Types of Care Offered
While all of us will one day need some form of care, this care will not be the same for everyone. Most will just need a companion to help with tasks around the house, while others will need more intensive care delivered by a skilled nurse or clinician. In between there is a whole spectrum of care offerings, and Keep Safe Care can supply these caregivers based on your assessments. In most cases, the less intensive your care needs are, the lower the cost of the caregiver. Below is a listing of the common types of care needed, types of caregivers associated with giving the care, and a description of the type of care given. Click here for a listing of our sliding fee scale for the care levels listed below.
Type of Care:

Companion Care

Type of Caregiver:
Companion Caregiver, Personal Care Assistant
Type of Care Delivered:
In most cases, Careseekers at this level of care do not require nor need specialized medical or clinical care, but may need some in-home assistance or companion services. Companion Care provides comfort and supervision to those who may be lonely or who are home alone for long periods of time, in addition to providing light care services, such as cooking and cleaning. The caregiver can also offer assistance in dressing and grooming.
Type of Care:

Non-Medical Home Care

Type of Caregiver:
Personal Care Assistant, Home Health Aide
Type of Care Delivered:
Non-Medical Home Care is the most common care given to the elderly, children, and those who have other physical or mental impairments. Providing non-medical home care generally means assisting elderly or disabled persons in performing their activities of daily living (ADLs), such as eating, maintaining personal hygiene, bathing, toileting, and basic mobility. Medication management, wound dressing, and administering supplements or giving injections straddle the border between medical and non-medical care and are usually part of providing Home Health Assistance (see below).
Type of Care:

Home Health Assistance

Type of Caregiver:
Home Health Aide, Certified Nurse Assistant (CNA)
Type of Care Delivered:
This type of care is more intensive than Non-Medical Home Care and involves a licensed or certified caregiver to perform or a caregiver who is under the supervision of a Registered Nurse (RN) or Licensed Practical Nurse (LPN)/ Licensed Vocational Nurse (LVN). In addition to providing assistance with ADLs, the caregiver can handle medication management, wound care, injections, and mobility assistance and can work with Alzheimer’s patients. Usually Careseekers with one or more co-morbidities or chronic illnesses need this form of care in addition to the services provided to the Non-Medical Home Care services.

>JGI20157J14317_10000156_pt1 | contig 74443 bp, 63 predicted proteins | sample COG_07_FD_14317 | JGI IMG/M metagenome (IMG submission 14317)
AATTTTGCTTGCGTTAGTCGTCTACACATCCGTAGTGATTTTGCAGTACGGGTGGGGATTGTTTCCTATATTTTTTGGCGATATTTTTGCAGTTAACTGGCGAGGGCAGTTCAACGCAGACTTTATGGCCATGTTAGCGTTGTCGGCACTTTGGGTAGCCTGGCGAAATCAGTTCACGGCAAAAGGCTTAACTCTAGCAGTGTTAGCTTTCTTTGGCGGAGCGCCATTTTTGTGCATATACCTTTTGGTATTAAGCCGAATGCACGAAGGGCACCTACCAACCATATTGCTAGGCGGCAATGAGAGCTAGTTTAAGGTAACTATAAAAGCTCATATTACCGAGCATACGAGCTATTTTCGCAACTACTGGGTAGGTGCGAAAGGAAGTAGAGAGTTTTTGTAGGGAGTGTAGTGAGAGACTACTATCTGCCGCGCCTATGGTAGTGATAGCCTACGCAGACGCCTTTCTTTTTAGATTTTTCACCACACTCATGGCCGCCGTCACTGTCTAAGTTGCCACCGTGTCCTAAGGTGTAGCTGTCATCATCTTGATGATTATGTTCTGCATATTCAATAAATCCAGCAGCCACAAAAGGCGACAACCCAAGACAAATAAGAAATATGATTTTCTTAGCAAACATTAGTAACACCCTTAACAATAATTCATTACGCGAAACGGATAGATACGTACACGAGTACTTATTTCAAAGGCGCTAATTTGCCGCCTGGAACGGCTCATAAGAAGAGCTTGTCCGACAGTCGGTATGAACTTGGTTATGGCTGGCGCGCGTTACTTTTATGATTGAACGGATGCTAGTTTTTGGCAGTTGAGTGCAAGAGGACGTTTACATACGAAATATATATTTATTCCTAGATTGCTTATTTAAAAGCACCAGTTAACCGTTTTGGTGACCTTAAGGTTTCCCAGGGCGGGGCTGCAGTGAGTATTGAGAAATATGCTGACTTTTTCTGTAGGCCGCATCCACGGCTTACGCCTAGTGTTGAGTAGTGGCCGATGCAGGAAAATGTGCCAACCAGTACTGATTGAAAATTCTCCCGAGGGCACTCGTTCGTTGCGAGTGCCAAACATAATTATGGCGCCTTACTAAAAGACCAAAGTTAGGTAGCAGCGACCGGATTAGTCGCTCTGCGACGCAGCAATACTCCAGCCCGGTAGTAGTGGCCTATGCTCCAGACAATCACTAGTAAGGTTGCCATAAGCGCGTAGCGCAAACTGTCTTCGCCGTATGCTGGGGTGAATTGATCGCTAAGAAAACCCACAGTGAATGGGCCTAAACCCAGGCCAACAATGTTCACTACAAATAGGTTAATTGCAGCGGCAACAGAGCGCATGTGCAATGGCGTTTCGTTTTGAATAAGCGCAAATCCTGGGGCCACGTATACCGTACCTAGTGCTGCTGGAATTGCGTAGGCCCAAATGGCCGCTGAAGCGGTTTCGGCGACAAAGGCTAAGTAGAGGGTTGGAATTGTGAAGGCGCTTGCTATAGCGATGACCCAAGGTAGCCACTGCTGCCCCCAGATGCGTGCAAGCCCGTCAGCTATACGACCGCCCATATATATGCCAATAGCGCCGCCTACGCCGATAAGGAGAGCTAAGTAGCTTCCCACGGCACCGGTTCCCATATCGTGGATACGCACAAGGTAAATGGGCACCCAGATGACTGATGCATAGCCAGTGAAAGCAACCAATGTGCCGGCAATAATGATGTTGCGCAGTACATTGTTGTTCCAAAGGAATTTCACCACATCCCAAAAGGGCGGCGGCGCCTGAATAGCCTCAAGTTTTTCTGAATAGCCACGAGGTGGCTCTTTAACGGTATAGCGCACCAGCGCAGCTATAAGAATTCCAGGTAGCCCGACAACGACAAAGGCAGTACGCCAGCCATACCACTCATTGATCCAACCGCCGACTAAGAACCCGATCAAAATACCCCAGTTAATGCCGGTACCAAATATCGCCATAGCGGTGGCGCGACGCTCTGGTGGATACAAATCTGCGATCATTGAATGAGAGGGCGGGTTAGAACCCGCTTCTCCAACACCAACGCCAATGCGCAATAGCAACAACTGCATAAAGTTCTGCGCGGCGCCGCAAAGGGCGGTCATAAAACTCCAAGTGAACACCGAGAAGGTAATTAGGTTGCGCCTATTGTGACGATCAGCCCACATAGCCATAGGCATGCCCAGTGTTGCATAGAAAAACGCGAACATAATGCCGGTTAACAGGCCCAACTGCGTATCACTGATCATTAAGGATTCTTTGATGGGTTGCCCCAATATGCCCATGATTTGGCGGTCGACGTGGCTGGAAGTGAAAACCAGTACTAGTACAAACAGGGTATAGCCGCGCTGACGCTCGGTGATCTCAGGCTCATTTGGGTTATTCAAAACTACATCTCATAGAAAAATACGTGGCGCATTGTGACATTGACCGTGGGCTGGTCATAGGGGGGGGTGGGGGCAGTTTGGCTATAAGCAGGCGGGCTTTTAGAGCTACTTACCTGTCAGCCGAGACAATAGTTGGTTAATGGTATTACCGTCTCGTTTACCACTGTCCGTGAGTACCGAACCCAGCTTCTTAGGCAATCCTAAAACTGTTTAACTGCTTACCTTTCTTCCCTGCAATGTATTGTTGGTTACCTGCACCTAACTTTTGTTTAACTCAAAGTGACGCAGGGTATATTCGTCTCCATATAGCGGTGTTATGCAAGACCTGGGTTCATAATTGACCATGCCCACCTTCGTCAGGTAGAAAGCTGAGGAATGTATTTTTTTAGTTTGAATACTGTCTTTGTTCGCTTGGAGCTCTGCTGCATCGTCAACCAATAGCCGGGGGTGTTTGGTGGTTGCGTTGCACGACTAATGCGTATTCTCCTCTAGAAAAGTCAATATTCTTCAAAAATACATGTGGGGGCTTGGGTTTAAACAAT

Type of Care:

24/7 and Live-In Care

Type of Caregiver:
Companion Caregiver, Personal Care Assistant, Home Health Aide, Certified Nurse Assistant (CNA)
Type of Care Delivered:
If you or your loved one requires care around-the-clock, Keep Safe Care offers two affordable options of either 24-hour home care or live-in care. In both options, a caregiver is hired to be there throughout the day and night. While both options are a great alternative to being placed in senior living communities and allow people to remain their home, the question is what option is best for you? Live-in care is not the same as 24/7 (around-the-clock) care. For live in care you will have one primary caregiver living with you and 1 to 2 additional caregivers as backups. This primary caregiving is delivering care for 8 to 10 hours, with breaks in-between and is “available” during their off hours to assist with care. With 24/7 care, you will have a team of 2 to 4 caregivers delivering care in the home or facility where care needs to be delivered.
Type of Care:

Physical, Occupational, or Speech Therapy

Type of Caregiver:
Licensed Therapist (PT, OT, ST) or Therapist Assistant (TA)
Type of Care Delivered:
Due to aging, injury, or illness, some Careseekers may require additional help when it comes to relearning or regaining certain motor skills. Impaired speech and range of motion benefit from different types of specialized therapies. In-home treatments allow physical, occupational, and/or speech therapists, or therapist assistants, to visit patients at home to perform physical, occupational, or speech therapy treatments. Through these treatments, patients may see an improvement in their quality of life, regain the ability to perform certain day-to-day tasks and recover some of the motor skills they lost due to aging, accident or illness.